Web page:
Posted by: scottishwriters | December 12, 2016

On the sixth day of Christmas, the SWC gave to me…

… Six post-internet poetry pamphlets

To continue with the SWC’s roundup of our favourite books to gift during the holidays, we put together a list of the 6 best post-internet Poetry volumes that we think would make the best presents for friends and family.

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I Love Roses When They’re Past Their Best, ed. By Harry Burke
This anthology is the best handbook for those less familiar with post-internet poetry. All sixteen the featured poets incorporate social media, computers, or the internet in their poetry-writing process. Harry Burke’s sophisticated introduction places these tendencies in relation to 20th century poetry, postmodern theory and more recent poetic trends like uncreative writing – making it perfect for those doubtful poetry purists you’ve heard muttering ‘what even is the deal with internet poetry, anyway’? Buy it for your incredibly knowledgeable older relative who knows Rabbie Burns by heart.

photo2The Best Thing Ever, Laura Theobald
This tiny book is as funny, sad, touching, and slightly puzzling as all good poetry should be. Laura Theobald’s poetic method adapts poetry-writing games like exquisite corpse for the iPhone era; all the poems in the pamphlet are written using iOs predictive text — when your iPhone suggests words that you might want to use next in a text. Because of the automated nature of the instrument, the results are obviously odd, but also surprisingly personal: what we see on the page is what the software thinks it has learned about her, how it tries to mimic her way of writing based on her texting history.

‘I’m at work. I love it when
you see my tweets. you can be used
for a few years. I love you so much
better now that I can see it as a result
of the best thing ever.’

The iOs patterns spontaneously project a persona for the poet that she has no control over. The result is as human as its method is mechanical – an immersive collage of speech fragments, a textual quilt of personal history.

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Faber New Poets 14, Crispin Best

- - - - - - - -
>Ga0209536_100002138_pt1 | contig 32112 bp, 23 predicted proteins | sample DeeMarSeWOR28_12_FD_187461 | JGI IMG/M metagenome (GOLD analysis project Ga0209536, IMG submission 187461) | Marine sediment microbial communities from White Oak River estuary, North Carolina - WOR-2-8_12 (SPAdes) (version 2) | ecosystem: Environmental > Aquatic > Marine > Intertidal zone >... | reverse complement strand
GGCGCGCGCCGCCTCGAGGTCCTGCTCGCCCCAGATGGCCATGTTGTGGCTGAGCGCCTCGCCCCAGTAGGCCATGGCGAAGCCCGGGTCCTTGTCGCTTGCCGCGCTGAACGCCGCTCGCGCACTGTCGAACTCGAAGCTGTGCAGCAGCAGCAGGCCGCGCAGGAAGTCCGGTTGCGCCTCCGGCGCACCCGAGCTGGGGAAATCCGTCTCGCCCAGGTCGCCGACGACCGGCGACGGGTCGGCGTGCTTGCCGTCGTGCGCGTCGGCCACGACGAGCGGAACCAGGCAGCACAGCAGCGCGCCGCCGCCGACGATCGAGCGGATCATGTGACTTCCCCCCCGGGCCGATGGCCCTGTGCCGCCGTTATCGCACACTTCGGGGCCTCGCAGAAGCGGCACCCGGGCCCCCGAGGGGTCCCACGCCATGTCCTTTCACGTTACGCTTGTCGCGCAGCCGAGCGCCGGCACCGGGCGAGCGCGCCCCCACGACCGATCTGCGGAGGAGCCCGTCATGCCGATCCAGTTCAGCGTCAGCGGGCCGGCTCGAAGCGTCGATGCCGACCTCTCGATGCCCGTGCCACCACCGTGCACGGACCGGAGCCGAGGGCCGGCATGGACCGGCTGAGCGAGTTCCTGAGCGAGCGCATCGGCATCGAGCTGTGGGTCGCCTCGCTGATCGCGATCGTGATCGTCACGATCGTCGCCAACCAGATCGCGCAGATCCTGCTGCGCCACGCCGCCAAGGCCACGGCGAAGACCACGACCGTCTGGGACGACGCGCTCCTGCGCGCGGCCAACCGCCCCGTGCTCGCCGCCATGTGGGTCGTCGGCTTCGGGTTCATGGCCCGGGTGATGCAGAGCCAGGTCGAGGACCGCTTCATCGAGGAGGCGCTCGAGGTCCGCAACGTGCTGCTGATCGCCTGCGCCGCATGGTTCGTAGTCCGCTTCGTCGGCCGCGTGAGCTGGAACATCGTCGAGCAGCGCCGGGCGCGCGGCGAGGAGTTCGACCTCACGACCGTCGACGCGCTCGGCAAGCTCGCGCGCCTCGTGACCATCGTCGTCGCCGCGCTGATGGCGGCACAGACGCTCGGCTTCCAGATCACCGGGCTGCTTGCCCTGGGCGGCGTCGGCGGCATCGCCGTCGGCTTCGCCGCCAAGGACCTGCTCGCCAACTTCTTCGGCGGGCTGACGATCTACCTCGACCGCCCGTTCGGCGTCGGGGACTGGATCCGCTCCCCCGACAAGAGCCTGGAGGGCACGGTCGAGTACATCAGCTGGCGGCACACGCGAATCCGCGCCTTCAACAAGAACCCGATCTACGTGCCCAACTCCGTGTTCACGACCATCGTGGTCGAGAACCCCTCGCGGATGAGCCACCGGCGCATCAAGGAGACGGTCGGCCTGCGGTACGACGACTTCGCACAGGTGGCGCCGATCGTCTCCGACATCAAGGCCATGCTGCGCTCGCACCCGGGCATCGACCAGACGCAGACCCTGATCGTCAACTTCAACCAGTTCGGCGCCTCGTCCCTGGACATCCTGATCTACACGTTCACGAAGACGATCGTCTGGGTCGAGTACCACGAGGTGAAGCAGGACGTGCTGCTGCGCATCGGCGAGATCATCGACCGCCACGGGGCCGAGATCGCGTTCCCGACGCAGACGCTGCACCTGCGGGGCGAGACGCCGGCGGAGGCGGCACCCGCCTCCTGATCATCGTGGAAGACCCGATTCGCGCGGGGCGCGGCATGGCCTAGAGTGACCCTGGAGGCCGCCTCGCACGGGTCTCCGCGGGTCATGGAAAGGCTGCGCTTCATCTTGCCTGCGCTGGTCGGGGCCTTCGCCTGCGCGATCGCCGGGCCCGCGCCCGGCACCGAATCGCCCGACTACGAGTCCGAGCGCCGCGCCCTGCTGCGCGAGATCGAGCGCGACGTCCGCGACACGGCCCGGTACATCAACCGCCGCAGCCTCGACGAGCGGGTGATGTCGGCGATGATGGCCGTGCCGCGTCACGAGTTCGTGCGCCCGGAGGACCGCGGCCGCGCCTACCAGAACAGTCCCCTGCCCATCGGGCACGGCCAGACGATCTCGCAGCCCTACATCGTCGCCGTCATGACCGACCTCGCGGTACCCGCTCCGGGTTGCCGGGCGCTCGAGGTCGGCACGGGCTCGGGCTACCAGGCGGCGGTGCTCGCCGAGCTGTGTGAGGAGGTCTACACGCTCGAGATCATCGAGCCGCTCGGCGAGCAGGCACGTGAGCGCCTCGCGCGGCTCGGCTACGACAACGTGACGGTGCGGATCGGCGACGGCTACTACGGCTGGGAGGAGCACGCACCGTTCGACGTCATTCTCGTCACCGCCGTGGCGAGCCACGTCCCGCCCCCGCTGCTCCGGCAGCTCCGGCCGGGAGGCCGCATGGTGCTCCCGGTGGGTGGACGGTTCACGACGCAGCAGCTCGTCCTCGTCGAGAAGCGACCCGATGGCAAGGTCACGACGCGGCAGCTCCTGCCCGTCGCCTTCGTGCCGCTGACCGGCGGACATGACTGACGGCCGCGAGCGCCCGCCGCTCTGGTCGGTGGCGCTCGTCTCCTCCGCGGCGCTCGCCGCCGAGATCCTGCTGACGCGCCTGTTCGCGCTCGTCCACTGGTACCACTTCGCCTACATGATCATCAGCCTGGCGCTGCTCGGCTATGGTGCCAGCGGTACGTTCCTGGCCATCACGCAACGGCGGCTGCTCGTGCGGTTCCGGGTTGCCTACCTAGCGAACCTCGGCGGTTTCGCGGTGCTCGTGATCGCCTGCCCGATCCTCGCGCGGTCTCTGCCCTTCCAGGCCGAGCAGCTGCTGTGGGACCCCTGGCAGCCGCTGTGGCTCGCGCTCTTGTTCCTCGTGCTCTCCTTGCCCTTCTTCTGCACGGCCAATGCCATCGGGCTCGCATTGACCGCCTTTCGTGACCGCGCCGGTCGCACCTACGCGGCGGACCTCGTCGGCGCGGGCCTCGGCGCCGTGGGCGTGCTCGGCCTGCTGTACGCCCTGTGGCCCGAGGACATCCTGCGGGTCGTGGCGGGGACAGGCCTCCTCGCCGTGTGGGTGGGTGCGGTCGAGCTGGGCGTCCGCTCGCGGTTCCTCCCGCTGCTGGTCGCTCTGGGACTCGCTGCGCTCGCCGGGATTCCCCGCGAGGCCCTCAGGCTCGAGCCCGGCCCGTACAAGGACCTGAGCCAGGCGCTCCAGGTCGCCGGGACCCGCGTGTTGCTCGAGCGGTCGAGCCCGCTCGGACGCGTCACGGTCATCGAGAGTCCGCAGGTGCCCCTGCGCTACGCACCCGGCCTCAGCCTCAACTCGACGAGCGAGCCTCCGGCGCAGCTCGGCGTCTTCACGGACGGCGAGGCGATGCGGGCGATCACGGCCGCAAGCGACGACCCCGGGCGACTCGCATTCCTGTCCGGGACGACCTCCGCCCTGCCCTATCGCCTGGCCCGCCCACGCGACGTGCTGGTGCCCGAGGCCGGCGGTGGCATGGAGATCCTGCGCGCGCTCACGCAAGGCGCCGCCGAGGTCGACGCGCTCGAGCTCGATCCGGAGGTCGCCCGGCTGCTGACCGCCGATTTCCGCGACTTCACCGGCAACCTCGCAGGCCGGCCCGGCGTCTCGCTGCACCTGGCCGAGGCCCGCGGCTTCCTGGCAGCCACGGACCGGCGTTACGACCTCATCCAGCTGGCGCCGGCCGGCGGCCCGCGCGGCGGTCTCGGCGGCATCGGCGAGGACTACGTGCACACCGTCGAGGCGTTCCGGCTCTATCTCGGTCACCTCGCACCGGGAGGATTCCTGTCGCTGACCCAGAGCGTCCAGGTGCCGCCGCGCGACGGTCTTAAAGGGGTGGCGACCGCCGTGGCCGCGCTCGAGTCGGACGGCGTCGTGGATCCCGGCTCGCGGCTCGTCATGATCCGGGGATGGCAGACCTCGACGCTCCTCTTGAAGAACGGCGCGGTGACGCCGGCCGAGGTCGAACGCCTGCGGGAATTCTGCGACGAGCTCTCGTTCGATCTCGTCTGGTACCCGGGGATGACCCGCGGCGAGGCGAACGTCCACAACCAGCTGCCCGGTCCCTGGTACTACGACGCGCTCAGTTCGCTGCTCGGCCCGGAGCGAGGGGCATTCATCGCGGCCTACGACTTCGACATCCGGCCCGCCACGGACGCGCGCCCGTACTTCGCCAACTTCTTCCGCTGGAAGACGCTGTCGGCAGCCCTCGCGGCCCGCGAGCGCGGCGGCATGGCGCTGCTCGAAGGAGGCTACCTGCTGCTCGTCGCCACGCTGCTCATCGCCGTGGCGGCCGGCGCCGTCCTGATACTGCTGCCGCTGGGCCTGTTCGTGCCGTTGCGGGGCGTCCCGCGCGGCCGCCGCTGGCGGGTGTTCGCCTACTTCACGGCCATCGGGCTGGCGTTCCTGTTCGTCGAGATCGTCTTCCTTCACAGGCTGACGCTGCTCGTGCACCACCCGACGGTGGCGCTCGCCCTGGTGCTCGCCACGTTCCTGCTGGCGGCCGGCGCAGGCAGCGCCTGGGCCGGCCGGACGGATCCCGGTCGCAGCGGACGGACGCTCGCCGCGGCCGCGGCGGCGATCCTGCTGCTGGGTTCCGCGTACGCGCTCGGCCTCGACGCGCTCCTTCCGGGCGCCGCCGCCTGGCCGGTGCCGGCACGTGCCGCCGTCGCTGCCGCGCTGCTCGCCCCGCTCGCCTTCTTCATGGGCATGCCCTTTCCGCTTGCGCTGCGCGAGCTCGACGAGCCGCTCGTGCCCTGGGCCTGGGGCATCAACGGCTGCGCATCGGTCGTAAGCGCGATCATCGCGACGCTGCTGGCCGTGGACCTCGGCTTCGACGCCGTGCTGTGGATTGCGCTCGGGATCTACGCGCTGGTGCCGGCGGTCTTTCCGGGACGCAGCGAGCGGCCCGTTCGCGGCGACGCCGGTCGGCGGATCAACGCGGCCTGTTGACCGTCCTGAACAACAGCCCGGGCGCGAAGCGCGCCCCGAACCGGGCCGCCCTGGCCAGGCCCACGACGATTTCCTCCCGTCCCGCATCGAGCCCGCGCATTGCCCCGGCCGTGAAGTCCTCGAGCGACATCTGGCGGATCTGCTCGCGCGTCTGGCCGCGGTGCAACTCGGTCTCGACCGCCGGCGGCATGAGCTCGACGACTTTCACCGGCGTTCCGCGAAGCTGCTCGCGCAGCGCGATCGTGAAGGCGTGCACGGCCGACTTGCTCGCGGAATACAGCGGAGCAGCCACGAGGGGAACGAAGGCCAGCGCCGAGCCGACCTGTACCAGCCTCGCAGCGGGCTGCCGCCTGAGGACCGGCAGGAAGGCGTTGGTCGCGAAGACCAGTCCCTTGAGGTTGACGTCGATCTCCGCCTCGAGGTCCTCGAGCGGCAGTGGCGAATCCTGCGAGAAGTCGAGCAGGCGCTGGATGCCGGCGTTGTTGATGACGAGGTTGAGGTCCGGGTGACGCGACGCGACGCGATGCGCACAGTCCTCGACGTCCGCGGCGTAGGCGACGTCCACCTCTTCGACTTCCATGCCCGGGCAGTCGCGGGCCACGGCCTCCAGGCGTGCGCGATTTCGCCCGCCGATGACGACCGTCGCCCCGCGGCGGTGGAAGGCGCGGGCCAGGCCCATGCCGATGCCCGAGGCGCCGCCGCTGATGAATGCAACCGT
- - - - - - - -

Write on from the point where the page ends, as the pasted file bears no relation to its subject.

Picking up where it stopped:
This book is for your older cousin – the one who broke up with his long-term girlfriend and is really good at acting like he’s keeping it together, even if everyone at the dinner table knows he is this close to a breakdown. Crispin Best’s poetry is a balanced mix of meme-like lapidary lines that would make great twitter material (‘is it still brunch if i am alone’) and endearingly awkward New Sincerity that your cousin never knew he needed in his life:

caring about a person
is like asking a bagel
how to live

 or

inviting a person to care about you is like
telling them to ‘take a seat’
and pointing at a month-old pretzel
(‘fao barack obama’).

This pamphlet’s oscillation between tongue-in-cheek schadenfreude and need for tenderness is what makes it a perfect post-break-up gift, but also the kind of book you will casually keep going back to. I know your cousin doesn’t really read poetry, but I promise this little book will make him laugh – and then that laugh will turn into sobbing tears, but the good, liberating kind. He needs that.

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The Painter’s Dictionary, Jamie Limond
(Order directly from the author at limondjg@googlemail.com)
I will admit this short pamphlet seems to have very little to do with the internet, but that’s precisely what I think makes it so internet (lol but also #realtalk). Its utterly anachronistic premise makes the internet the big elephant in the page-room. It is not only an IRL, paper dictionary (what is this, pre-Google 20th century?), but it also claims to be a painter’s dictionary (how adorably nostalgic). Limond’s definition-poems are perfect for internet-dwelling readers: bite-sized, exploratory, brilliantly confessional:

Haircut
The opposite of
Despair
Glue
Between
thing and thing
Smelling And then not

The poems manage to explain the objective in terms of the subjective, to twist the intrinsically neutral premise of the dictionary into a collection of personal, sentimental minutia. It would make a great present for your artistically inclined cousin, or your sensitive parent.

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Spy Kids Review, Joseph Parker Okay and Elijah Pearson
Spy Kids Review is the literary journal you need to buy if you’re already an internet poetry fan, are a closeted Americophile, want to keep up with new poetry (of course you do), but can’t resist the charm of the IRL format. It’s published by Joseph Parker Okay and Elijah Pearson, two big names in internet poetry (however paradoxical that might sound), who publish the very best of millennial New Sincerity under the guise of 2fast2house. This one, buy it for yourself – and prepare for a lot of emotions.

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SPAM zine, Denise Bonetti
I may or may not be the editor of this one, but SPAM zine is the closest thing to post-internet Poetry IRL you will find in Scotland. It’s based in Glasgow, and and comes out three times a year – with a completely different theme and visual style for each issue. It has Facebook-comment poetry, Youtube-comment poetry, Snapchat poetry, iPhone-messaging poetry, Google Maps poetry, and pictures of Kanye West eating. It’s funny like odd memes but it has lots of highbrow literary references to appease your inner pretentious scholar (everyone needs a bit of that). We also throw mad parties sometimes, you should come to those too, after the holiday gifting.

 

Words by Denise Bonetti.
Disclaimer: Denise is also the editor of SPAM zine.

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